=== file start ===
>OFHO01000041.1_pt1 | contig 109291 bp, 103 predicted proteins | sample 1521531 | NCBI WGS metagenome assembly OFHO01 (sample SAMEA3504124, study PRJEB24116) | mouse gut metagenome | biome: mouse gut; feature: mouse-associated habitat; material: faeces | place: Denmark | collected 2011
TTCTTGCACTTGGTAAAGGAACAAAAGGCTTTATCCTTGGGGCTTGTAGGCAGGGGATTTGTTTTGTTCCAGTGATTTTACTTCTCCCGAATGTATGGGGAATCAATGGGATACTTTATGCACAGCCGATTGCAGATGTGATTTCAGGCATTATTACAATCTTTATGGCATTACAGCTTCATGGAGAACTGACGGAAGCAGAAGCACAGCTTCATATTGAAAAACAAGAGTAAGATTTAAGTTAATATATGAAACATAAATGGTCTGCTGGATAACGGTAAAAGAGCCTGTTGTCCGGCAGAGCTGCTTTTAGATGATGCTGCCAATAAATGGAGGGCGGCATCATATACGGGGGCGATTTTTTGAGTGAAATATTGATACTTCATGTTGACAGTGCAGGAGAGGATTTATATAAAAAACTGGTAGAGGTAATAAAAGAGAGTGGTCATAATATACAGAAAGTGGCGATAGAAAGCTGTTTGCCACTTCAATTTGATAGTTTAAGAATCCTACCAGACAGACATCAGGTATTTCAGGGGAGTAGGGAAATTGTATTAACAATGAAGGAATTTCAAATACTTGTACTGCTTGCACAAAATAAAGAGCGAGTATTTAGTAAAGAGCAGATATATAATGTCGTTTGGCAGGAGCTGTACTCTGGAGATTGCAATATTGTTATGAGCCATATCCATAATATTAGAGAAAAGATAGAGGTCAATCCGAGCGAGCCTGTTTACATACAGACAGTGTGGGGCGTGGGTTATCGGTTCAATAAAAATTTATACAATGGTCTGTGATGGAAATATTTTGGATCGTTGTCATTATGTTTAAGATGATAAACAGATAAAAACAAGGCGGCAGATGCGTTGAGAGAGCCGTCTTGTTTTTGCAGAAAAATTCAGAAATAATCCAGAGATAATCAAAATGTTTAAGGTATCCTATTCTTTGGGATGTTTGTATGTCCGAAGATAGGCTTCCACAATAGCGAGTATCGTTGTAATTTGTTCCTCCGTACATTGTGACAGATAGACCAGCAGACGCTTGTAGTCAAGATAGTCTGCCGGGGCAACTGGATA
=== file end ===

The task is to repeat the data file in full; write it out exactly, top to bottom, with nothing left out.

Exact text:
>OFHO01000041.1_pt1 | contig 109291 bp, 103 predicted proteins | sample 1521531 | NCBI WGS metagenome assembly OFHO01 (sample SAMEA3504124, study PRJEB24116) | mouse gut metagenome | biome: mouse gut; feature: mouse-associated habitat; material: faeces | place: Denmark | collected 2011
TTCTTGCACTTGGTAAAGGAACAAAAGGCTTTATCCTTGGGGCTTGTAGGCAGGGGATTTGTTTTGTTCCAGTGATTTTACTTCTCCCGAATGTATGGGGAATCAATGGGATACTTTATGCACAGCCGATTGCAGATGTGATTTCAGGCATTATTACAATCTTTATGGCATTACAGCTTCATGGAGAACTGACGGAAGCAGAAGCACAGCTTCATATTGAAAAACAAGAGTAAGATTTAAGTTAATATATGAAACATAAATGGTCTGCTGGATAACGGTAAAAGAGCCTGTTGTCCGGCAGAGCTGCTTTTAGATGATGCTGCCAATAAATGGAGGGCGGCATCATATACGGGGGCGATTTTTTGAGTGAAATATTGATACTTCATGTTGACAGTGCAGGAGAGGATTTATATAAAAAACTGGTAGAGGTAATAAAAGAGAGTGGTCATAATATACAGAAAGTGGCGATAGAAAGCTGTTTGCCACTTCAATTTGATAGTTTAAGAATCCTACCAGACAGACATCAGGTATTTCAGGGGAGTAGGGAAATTGTATTAACAATGAAGGAATTTCAAATACTTGTACTGCTTGCACAAAATAAAGAGCGAGTATTTAGTAAAGAGCAGATATATAATGTCGTTTGGCAGGAGCTGTACTCTGGAGATTGCAATATTGTTATGAGCCATATCCATAATATTAGAGAAAAGATAGAGGTCAATCCGAGCGAGCCTGTTTACATACAGACAGTGTGGGGCGTGGGTTATCGGTTCAATAAAAATTTATACAATGGTCTGTGATGGAAATATTTTGGATCGTTGTCATTATGTTTAAGATGATAAACAGATAAAAACAAGGCGGCAGATGCGTTGAGAGAGCCGTCTTGTTTTTGCAGAAAAATTCAGAAATAATCCAGAGATAATCAAAATGTTTAAGGTATCCTATTCTTTGGGATGTTTGTATGTCCGAAGATAGGCTTCCACAATAGCGAGTATCGTTGTAATTTGTTCCTCCGTACATTGTGACAGATAGACCAGCAGACGCTTGTAGTCAAGATAGTCTGCCGGGGCAACTGGATA